7 February 2018
Omagh fight for justice offers hope to families of Hyde Park victims
Relatives of those killed in the 1998 Real IRA attack overcame many obstacles to take a civil case, writes Ruth Dudley Edwards
The scene after the Omagh bombing
The news yesterday that the Hyde Park Justice Campaign has scored a famous victory took me back almost 15 years. It was on August 8, 2003 that Paul Murphy, the then Secretary of State for Northern Ireland, announced that legal aid would be provided to the families taking a civil case against the Omagh bombers. Their loved ones had been murdered by the IRA on August 15, 1998.
As with all terrorist outrages, politicians had lined up to say that the perpetrators would be chased to the ends of the earth, but as with the families of the four soldiers murdered in 1982, the criminal justice system had let them down.
As Lindy McDowell put it, the authorities didn't even pursue the killers as far as Dundalk.
The dogs in the street knew the names of the suspects, but what with most of them living across the border and tensions between police forces and justice systems, the RUC couldn't find the evidence to nail them.
I had got involved in January 2000, when I was introduced to an English solicitor called Victor Barker, whose 12-year-old son had been killed, and who said to me: "I've wondered about bringing a civil case against the bombers, but no one takes the idea seriously."
I did, and many people didn't, but the lawyer Jason McCue was mad enough to take it on, private fundraising provided the seed-corn money, the Daily Mail - outraged that legal aid was denied to the families when it was available to the suspects - agreed to run a fundraising campaign, and to the surprise of most people, ex-Secretary of State Peter Mandelson showed deep commitment to the families and bullied Tony Blair into giving them legal aid, just as we were about to run out of money.
Since that legal aid came from the Northern Irish jurisdiction, it did not provide a precedent for the Hyde Park families, but it gave them hope.
And their lawyers, Mr McCue and his colleague Matthew Jury, had survived all the frustrations of the Omagh case and were not quitters.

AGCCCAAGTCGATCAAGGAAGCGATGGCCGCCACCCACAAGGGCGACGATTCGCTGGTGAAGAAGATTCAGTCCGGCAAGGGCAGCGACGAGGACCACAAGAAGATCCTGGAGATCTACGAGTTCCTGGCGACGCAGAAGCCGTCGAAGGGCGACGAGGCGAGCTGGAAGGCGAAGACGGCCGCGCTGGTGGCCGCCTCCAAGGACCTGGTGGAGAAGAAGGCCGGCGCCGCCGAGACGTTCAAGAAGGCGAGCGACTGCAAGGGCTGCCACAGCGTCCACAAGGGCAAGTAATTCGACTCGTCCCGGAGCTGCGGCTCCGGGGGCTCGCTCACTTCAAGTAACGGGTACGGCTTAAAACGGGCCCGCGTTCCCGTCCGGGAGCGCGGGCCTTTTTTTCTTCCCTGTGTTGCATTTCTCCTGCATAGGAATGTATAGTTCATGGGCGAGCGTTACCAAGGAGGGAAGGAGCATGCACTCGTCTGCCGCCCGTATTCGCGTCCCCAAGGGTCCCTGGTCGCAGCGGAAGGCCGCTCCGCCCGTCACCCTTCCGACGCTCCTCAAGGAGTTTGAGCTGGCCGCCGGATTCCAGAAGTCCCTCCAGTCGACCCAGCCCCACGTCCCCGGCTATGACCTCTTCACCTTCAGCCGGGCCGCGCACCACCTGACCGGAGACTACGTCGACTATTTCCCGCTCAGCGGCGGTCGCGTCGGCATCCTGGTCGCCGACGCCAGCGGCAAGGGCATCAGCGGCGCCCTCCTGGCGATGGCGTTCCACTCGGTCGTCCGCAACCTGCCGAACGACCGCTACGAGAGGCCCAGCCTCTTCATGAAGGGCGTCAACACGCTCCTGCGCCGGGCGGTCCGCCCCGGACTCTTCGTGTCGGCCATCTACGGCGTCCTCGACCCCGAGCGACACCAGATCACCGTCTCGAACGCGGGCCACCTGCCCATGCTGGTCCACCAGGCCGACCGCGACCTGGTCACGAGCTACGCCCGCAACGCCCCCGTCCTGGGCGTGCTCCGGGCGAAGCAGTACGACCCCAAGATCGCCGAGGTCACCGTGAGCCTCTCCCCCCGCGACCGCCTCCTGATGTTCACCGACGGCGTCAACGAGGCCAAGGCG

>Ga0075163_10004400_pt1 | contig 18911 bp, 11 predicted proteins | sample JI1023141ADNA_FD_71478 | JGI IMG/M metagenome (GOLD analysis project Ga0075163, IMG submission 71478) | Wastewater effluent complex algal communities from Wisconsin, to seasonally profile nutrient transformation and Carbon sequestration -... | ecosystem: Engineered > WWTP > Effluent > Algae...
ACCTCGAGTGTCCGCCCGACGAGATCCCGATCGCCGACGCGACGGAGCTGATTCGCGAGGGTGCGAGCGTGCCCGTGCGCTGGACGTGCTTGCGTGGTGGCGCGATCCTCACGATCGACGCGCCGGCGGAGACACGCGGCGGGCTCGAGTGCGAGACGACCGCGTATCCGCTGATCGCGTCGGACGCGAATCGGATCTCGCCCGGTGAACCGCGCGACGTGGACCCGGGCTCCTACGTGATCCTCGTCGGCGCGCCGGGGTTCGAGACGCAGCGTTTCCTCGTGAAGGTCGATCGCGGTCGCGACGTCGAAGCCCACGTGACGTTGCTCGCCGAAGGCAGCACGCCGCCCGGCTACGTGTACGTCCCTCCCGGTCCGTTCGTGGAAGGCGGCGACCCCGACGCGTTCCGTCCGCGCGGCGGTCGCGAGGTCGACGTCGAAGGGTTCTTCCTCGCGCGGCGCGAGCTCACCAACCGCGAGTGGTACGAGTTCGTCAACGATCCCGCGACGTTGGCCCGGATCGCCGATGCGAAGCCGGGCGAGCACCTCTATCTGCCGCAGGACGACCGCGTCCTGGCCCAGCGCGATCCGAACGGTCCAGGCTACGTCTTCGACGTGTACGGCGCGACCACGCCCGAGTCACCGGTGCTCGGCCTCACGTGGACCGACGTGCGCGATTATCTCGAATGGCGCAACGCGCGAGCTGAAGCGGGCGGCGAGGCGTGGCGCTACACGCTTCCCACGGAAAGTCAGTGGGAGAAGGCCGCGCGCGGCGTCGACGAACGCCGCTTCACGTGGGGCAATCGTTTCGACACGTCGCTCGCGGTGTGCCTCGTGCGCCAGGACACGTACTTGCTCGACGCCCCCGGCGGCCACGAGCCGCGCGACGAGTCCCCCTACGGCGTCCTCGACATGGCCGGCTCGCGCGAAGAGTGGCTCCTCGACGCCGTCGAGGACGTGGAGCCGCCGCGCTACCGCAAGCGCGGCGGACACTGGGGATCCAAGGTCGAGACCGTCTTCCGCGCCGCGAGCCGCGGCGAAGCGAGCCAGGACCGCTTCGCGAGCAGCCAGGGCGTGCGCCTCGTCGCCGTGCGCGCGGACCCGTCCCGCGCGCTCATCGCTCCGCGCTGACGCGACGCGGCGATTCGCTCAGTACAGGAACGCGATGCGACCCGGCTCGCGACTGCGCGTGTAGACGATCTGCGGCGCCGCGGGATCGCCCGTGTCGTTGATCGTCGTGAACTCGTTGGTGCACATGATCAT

Those of us supporting the Omagh families were reviled for being associated with the Daily Mail - which is loathed by the left - but the simple truth was that only right-wing newspapers seem interested in backing victims rather than perpetrators whining about their "human rights".
When John Downey's criminal trial collapsed in 2014 because he had one of the 187 "on-the-run" letters telling him he would not be prosecuted, it was the Sun newspaper whose furious readers provided the funds that enabled the families to start legal proceedings against him and keep them going despite five rejections from the Legal Aid Agency. Look, I know the legal system is as strapped for cash as any other part of the public service, but you'd think that the needs of victims were paramount.
Yet the LAA's excuses were almost beyond credence. The case, it explained in October 2015, was "not in the significant wider public interest".
What? Isn't the United Kingdom a target for terrorists and shouldn't they be pursued?
An appeal was turned down on the grounds that there was no "real benefit".
Huh? After the family sought a judicial review, this was changed to the meaningless statement that it was "not proportionate". In June, the LAA explained that Downey was highly unlikely to defend himself, and that anyway the Sun's appeal meant there were "alternative sources of funding".
But they were wrong about Downey, who came up with an imaginative defence that he had been the victim of a conspiracy between MI5, the Metropolitan Police, the PSNI and the Crown Prosecution Service.
Ah, said the LLA, now they wouldn't fund it because this defence was so strong the families couldn't win.
Like the Omagh families, the Hyde Park victims have sought and found many friends in public life, and at some stage as it coped with the barrage of letters and MPs' complaints, the LAA realized that it had to cave in.
These families, like those of Omagh, were just not going to go away.
I'm very happy for them, but this really is the end of the beginning, not the beginning of the end.
With the Omagh case, there were almost five years between the promise of legal aid and the beginning of the court case.
I'll be astounded if there are not endless (often frivolous) legal challenges from defence lawyers, whose task will be made easier because Mr Downey lives in the Republic. And it is in the interests of defence lawyers to wear down the other side.
Like the Omagh families, the families of the four murdered soldiers have gone through hell and shown dignity and resolve.
But they need to know there could be years of frustration to come, for the law grinds exceeding slow, it breaks people and victims die, abandon ship and fall out.
There will also be endless criticism from those who say loftily: "Surely you should just move on?"
The Omagh families ignored that defeatist talk, won their civil case and inspired the Hyde Park families.
And as Matthew Jury said today: "Perhaps they'll inspire other victims denied justice to come forward and take the fight to the terrorists."
As Sinn Fein works cynically to revise history, the Hyde Park families remind us that the bombers are the murderers and the murdered are the victims, and the government should be clear about whose side it's on.
Ruth Dudley Edwards’ The Seven: The Lives And Legacies Of The Founding Fathers Of The Irish Republic, was published by Oneworld Publications on March 22.
Ruth Dudley Edwards